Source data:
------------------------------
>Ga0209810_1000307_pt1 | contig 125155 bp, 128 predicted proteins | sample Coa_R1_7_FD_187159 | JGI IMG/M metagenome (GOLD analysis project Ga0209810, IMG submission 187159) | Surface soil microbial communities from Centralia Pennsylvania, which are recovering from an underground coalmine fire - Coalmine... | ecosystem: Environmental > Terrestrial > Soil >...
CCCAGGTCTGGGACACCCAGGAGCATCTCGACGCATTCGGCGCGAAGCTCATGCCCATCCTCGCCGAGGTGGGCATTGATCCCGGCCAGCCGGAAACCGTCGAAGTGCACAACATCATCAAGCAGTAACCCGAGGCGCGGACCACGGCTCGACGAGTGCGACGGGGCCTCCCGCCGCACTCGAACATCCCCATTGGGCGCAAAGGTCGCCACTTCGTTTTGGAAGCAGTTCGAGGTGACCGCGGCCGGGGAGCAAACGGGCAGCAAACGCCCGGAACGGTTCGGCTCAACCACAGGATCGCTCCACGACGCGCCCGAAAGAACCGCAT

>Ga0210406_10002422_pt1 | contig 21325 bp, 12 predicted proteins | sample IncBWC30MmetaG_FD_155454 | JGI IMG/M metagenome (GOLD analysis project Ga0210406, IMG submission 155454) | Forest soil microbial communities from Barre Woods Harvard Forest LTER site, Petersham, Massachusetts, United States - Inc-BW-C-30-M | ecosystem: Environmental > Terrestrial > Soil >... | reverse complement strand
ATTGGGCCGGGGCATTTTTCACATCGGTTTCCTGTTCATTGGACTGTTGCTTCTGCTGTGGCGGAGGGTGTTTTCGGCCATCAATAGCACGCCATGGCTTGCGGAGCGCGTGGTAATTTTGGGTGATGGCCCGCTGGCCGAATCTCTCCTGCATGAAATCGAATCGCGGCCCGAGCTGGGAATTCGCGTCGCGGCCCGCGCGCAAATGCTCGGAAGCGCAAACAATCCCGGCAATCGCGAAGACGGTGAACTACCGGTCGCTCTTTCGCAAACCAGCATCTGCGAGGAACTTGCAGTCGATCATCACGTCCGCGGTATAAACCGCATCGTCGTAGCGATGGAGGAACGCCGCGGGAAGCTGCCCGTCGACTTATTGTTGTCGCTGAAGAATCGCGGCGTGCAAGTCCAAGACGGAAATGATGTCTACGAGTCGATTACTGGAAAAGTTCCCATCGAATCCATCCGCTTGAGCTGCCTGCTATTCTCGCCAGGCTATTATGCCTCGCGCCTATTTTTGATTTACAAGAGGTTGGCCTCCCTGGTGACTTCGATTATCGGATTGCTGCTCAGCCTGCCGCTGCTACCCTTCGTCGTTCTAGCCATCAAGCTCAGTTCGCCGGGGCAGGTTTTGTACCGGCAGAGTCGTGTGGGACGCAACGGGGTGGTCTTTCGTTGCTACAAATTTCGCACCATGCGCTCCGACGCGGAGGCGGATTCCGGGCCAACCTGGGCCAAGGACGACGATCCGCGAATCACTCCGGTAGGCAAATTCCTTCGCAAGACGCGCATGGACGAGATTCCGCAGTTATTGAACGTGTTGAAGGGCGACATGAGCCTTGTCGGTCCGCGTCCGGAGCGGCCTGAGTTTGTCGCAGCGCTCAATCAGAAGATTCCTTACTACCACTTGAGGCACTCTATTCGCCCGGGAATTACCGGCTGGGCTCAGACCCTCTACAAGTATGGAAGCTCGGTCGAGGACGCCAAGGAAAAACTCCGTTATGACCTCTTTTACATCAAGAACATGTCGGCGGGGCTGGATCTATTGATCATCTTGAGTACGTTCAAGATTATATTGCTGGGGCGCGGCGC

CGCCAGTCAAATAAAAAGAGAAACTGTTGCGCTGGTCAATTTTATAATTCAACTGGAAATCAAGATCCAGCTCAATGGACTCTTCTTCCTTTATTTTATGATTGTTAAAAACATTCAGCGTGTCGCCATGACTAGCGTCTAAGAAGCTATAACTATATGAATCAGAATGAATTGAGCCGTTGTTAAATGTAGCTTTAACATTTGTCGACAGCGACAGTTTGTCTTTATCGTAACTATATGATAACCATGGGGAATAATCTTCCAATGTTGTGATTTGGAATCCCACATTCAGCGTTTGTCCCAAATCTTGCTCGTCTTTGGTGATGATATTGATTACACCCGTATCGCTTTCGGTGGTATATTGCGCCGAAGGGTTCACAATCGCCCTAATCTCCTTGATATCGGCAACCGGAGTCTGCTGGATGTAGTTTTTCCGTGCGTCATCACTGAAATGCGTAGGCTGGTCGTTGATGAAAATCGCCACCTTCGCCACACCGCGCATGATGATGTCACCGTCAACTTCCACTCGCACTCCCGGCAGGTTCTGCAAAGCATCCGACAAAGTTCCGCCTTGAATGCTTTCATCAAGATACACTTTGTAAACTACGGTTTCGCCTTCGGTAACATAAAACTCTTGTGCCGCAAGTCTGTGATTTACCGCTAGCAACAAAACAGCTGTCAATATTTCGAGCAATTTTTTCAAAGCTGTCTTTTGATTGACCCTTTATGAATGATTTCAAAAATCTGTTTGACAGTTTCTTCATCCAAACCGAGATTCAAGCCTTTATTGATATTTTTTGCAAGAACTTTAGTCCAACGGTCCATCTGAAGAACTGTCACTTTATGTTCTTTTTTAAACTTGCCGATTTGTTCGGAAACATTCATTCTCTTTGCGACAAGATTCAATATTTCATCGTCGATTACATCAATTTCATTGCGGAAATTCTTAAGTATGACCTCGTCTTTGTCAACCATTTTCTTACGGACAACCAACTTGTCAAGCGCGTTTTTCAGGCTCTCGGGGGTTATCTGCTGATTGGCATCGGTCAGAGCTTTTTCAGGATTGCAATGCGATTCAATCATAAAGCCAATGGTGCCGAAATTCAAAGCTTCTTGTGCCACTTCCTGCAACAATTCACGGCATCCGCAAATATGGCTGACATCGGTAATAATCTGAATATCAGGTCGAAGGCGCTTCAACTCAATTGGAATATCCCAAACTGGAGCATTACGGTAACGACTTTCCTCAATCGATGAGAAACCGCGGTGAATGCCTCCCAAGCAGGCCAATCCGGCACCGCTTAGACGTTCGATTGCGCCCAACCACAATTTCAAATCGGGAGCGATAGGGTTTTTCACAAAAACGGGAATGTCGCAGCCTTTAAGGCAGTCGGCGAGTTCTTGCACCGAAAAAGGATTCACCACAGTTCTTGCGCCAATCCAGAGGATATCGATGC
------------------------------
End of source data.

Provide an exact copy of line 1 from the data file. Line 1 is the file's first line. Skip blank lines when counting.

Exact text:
>Ga0209810_1000307_pt1 | contig 125155 bp, 128 predicted proteins | sample Coa_R1_7_FD_187159 | JGI IMG/M metagenome (GOLD analysis project Ga0209810, IMG submission 187159) | Surface soil microbial communities from Centralia Pennsylvania, which are recovering from an underground coalmine fire - Coalmine... | ecosystem: Environmental > Terrestrial > Soil >...